The four clifftop units are beautifully designed, using a variety of appropriate recycled materials and have been joined by another award-winning larger unit which can serve as a function and conference venue. But if the site is beautiful - and it is - one of the main pleasures was the local knowledge of David and Nuala Marshall who turned a morning of dismal weather into a delight with an enthusiastic tiki tour of their territory, from beaches to farms to artists studios and, of course, a reference to great surfing.

Our brief taste of Taranaki's range of water-based adventure came with an excursion on the converted English lifeboat of Chaddy's Charters. The low tide prevented the slipway launch but the ride out through the swell to the fur seal colonies was lively enough. Chaddy certainly had more than enough local knowledge to share. The group of little birthday boys shrieked with delight as the spray flew in, although I was happy enough to get back on land for a brief pause before taking a look at Taranaki from a different and more restful angle.

Richard Foale of Heliview Taranaki, yet another apparent graduate of the charm school, took us on a magical helicopter ride from Port Taranaki and along the coast skirting the mountain. This bird's eye view, which included hanging almost motionless over Ahu Ahu Villas and Kaitake Lodge, was a captivating experience, given another dimension by being able to trace the path of the Taranaki tornado in a way impossible to match at ground level.

As we went back, we were able to get a hint of another Taranaki glory; the gardens and parks.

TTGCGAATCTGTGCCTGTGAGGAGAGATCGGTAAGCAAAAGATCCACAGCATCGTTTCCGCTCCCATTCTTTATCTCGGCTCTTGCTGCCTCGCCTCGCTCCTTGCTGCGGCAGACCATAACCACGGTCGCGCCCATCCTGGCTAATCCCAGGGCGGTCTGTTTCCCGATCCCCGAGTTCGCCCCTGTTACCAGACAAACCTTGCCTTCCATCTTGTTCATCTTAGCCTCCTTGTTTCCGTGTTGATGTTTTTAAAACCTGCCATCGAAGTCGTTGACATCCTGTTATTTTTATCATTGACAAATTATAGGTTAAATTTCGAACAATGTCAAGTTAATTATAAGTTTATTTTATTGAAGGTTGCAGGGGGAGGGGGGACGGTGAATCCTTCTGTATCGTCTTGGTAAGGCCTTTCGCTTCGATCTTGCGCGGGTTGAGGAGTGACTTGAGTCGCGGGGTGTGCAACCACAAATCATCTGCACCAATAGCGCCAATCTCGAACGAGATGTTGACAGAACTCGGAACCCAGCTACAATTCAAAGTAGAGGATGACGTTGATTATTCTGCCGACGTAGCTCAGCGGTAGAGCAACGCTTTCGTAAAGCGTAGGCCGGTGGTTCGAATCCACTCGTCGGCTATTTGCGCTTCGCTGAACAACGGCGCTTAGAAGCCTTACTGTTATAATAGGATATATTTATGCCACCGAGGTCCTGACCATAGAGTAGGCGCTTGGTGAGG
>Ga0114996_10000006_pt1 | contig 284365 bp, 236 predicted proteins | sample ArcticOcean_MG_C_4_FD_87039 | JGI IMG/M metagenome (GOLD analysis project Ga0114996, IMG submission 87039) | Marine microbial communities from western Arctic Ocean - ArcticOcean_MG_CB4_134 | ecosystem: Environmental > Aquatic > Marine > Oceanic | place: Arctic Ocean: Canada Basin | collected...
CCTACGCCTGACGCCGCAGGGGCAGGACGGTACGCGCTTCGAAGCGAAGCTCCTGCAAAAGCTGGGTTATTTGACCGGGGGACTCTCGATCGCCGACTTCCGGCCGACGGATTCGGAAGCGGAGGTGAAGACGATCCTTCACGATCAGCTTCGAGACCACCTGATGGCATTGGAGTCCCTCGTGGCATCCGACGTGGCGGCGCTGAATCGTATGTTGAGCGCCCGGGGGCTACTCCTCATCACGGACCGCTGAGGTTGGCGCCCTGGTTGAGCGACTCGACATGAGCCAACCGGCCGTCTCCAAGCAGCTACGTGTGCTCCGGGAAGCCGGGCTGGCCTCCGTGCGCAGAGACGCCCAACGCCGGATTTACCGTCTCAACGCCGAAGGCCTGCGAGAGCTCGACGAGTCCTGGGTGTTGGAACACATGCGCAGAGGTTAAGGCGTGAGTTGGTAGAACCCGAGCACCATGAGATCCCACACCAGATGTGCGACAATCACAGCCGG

It would be an exaggeration to say that on the following day we saw the city's Pukekura Park at its finest as the rain hammered down. But Mary Morris' enthusiasm was infectious and the hothouses were a charming respite. Even through the downpour you could see the good fortune New Plymouth enjoys in having a park maintained with loving care so close to its centre.

If the appeal to the eye is a constant in Taranaki, the down-to-earth appetites turned out to be well catered to as well. We ate with café-style flair at Café Wunderbar at Oakura, perhaps even less expectedly at the Waiting Room in tiny Okato and had an excellent dinner at Okurukuru, which provided big-city food in a terrific clifftop setting. To be honest, we couldn't really see it in the evening but were so impressed we popped back in the daylight to catch the view. And it goes without saying that we were well looked after, being moved to a cosy spot near the fire as we waited for our dining companions.

Those in the Taranaki tourist business know they have an uphill task but the hospitality never seemed merely an attitude that just came with the job. It's a travel writing cliché to say we'll be back, but this one you can bet on.

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GETTING THERE
Air New Zealand flies up to eight times a day from New Plymouth to Auckland return and up to seven times a day New Plymouth to Wellington return. See www.airnewzealand.co.nz or call (0800) 737 000

WHERE TO STAY
Kaitake Lodge is on the web at www.kaitakelodge.co.nz

Ahu Ahu beach villas have four self-contained units plus one larger unit. See www.ahu.co.nz
WHAT TO DO
Chaddy's Charters, offering lifeboat trips and other marine activities, is at Chaddy's Boat Shed, Ocean View Parade, New Plymouth.

Heliview Taranaki is on the web at www.heliview.co.nz

Mt Taranaki Adventures, run by Greg and Judith Rupapera, is at: PO Box 51, 29 Egmont Street, Kaponga, or www.mttaranakiadventures.com

Taranaki Thermal Spa, is at 8 Bonithon Avenue, or can be contacted through www.nzhotpools.co.nz
WHERE TO EAT
Café Wunderbar is at 1129 Main South Road, Oakura.

Okurukuru is at 738 Surf Highway 45, Oakura, and on the web at www.okurukuru.co.nz

The Waiting Room is at 64 Carthew St, Okato.

MORE INFORMATION
See Venture Taranaki's website at www.taranaki.co.nz